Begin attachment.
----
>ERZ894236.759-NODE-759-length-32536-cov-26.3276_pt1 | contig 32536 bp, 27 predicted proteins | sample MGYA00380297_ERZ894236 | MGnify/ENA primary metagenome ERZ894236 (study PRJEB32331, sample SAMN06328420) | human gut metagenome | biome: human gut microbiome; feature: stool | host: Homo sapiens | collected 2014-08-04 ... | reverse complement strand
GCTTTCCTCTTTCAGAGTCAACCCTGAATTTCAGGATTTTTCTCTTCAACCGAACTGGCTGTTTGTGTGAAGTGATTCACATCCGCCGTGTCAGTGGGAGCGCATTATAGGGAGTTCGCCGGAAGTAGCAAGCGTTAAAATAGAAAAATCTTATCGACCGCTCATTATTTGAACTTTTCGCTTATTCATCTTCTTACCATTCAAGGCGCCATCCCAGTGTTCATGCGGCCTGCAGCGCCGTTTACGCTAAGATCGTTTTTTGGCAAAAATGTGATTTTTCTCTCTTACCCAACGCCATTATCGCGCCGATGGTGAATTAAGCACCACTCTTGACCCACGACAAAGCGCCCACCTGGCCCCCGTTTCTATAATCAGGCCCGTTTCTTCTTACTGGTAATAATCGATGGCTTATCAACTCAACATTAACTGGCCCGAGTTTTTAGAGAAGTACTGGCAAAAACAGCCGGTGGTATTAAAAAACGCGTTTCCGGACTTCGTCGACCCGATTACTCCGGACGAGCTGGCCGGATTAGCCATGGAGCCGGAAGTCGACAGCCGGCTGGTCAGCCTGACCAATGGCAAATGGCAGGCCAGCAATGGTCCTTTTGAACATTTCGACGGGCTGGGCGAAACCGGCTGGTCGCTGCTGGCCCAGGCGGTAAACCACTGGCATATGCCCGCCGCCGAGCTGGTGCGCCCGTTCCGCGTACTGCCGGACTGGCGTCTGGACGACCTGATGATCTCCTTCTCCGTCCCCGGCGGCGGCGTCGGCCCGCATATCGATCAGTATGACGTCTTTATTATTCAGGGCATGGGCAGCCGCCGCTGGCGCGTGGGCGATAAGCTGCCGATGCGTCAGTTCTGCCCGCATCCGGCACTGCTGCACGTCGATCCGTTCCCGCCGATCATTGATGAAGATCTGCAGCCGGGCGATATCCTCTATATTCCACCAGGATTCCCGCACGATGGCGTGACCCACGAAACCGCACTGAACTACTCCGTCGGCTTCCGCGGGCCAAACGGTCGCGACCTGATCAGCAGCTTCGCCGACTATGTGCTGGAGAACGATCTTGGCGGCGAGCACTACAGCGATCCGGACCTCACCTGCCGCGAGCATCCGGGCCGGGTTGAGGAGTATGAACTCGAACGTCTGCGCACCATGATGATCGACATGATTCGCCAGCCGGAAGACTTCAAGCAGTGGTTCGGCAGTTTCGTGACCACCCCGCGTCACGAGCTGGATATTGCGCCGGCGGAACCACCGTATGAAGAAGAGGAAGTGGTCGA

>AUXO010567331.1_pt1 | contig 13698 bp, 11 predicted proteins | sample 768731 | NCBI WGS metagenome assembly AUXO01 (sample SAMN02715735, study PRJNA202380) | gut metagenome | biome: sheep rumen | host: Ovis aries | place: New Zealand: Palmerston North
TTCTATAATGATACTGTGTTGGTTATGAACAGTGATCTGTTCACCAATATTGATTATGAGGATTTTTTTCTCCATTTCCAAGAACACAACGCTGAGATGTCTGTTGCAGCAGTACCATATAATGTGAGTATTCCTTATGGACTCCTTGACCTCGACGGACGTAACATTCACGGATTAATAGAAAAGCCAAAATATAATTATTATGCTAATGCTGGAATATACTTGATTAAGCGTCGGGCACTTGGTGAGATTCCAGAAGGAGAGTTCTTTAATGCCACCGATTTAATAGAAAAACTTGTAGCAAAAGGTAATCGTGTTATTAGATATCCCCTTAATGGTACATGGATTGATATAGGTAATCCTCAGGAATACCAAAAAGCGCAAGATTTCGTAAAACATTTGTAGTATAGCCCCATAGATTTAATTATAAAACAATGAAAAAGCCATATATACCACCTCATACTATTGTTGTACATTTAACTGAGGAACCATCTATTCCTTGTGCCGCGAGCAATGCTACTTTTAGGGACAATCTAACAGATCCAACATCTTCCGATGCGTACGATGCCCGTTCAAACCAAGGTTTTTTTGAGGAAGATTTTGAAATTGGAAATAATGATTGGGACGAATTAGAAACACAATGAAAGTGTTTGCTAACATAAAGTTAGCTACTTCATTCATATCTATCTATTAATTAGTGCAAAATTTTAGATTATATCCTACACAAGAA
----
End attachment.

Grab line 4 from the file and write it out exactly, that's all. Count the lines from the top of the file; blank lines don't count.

TTCTATAATGATACTGTGTTGGTTATGAACAGTGATCTGTTCACCAATATTGATTATGAGGATTTTTTTCTCCATTTCCAAGAACACAACGCTGAGATGTCTGTTGCAGCAGTACCATATAATGTGAGTATTCCTTATGGACTCCTTGACCTCGACGGACGTAACATTCACGGATTAATAGAAAAGCCAAAATATAATTATTATGCTAATGCTGGAATATACTTGATTAAGCGTCGGGCACTTGGTGAGATTCCAGAAGGAGAGTTCTTTAATGCCACCGATTTAATAGAAAAACTTGTAGCAAAAGGTAATCGTGTTATTAGATATCCCCTTAATGGTACATGGATTGATATAGGTAATCCTCAGGAATACCAAAAAGCGCAAGATTTCGTAAAACATTTGTAGTATAGCCCCATAGATTTAATTATAAAACAATGAAAAAGCCATATATACCACCTCATACTATTGTTGTACATTTAACTGAGGAACCATCTATTCCTTGTGCCGCGAGCAATGCTACTTTTAGGGACAATCTAACAGATCCAACATCTTCCGATGCGTACGATGCCCGTTCAAACCAAGGTTTTTTTGAGGAAGATTTTGAAATTGGAAATAATGATTGGGACGAATTAGAAACACAATGAAAGTGTTTGCTAACATAAAGTTAGCTACTTCATTCATATCTATCTATTAATTAGTGCAAAATTTTAGATTATATCCTACACAAGAA